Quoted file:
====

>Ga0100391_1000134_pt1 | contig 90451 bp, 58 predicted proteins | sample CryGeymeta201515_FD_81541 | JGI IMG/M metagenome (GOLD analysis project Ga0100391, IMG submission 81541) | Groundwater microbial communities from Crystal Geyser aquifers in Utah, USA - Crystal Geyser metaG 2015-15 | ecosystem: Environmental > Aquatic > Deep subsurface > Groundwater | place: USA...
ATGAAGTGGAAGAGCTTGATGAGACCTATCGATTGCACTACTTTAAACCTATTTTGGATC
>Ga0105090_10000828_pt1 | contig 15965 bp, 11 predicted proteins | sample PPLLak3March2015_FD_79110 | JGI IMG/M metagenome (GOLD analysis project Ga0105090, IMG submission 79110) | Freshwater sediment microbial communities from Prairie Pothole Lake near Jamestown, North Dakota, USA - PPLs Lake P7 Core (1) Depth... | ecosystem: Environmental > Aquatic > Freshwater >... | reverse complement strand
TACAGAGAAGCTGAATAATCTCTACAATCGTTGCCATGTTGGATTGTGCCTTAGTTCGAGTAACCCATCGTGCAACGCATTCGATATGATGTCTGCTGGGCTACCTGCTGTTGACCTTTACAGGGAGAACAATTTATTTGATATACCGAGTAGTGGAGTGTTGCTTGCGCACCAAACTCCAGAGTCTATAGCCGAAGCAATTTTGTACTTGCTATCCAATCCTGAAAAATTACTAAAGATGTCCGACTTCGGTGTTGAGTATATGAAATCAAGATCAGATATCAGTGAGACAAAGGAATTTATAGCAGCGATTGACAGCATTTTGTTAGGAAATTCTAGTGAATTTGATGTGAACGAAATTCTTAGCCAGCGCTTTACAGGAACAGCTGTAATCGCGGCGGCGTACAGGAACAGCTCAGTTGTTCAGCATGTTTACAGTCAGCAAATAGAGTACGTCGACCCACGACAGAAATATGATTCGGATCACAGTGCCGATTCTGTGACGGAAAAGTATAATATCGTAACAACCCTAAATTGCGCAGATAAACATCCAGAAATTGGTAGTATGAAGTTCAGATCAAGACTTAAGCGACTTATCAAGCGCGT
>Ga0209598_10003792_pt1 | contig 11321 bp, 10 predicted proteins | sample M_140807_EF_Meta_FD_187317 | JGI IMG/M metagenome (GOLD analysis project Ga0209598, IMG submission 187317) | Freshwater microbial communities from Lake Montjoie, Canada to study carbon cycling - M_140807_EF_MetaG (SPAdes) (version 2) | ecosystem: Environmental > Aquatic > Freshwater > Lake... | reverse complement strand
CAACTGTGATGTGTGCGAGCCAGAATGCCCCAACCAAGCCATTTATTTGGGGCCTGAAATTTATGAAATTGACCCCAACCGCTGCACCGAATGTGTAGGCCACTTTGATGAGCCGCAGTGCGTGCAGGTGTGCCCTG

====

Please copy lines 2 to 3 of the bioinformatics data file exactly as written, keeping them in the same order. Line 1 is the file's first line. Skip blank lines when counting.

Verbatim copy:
ATGAAGTGGAAGAGCTTGATGAGACCTATCGATTGCACTACTTTAAACCTATTTTGGATC
>Ga0105090_10000828_pt1 | contig 15965 bp, 11 predicted proteins | sample PPLLak3March2015_FD_79110 | JGI IMG/M metagenome (GOLD analysis project Ga0105090, IMG submission 79110) | Freshwater sediment microbial communities from Prairie Pothole Lake near Jamestown, North Dakota, USA - PPLs Lake P7 Core (1) Depth... | ecosystem: Environmental > Aquatic > Freshwater >... | reverse complement strand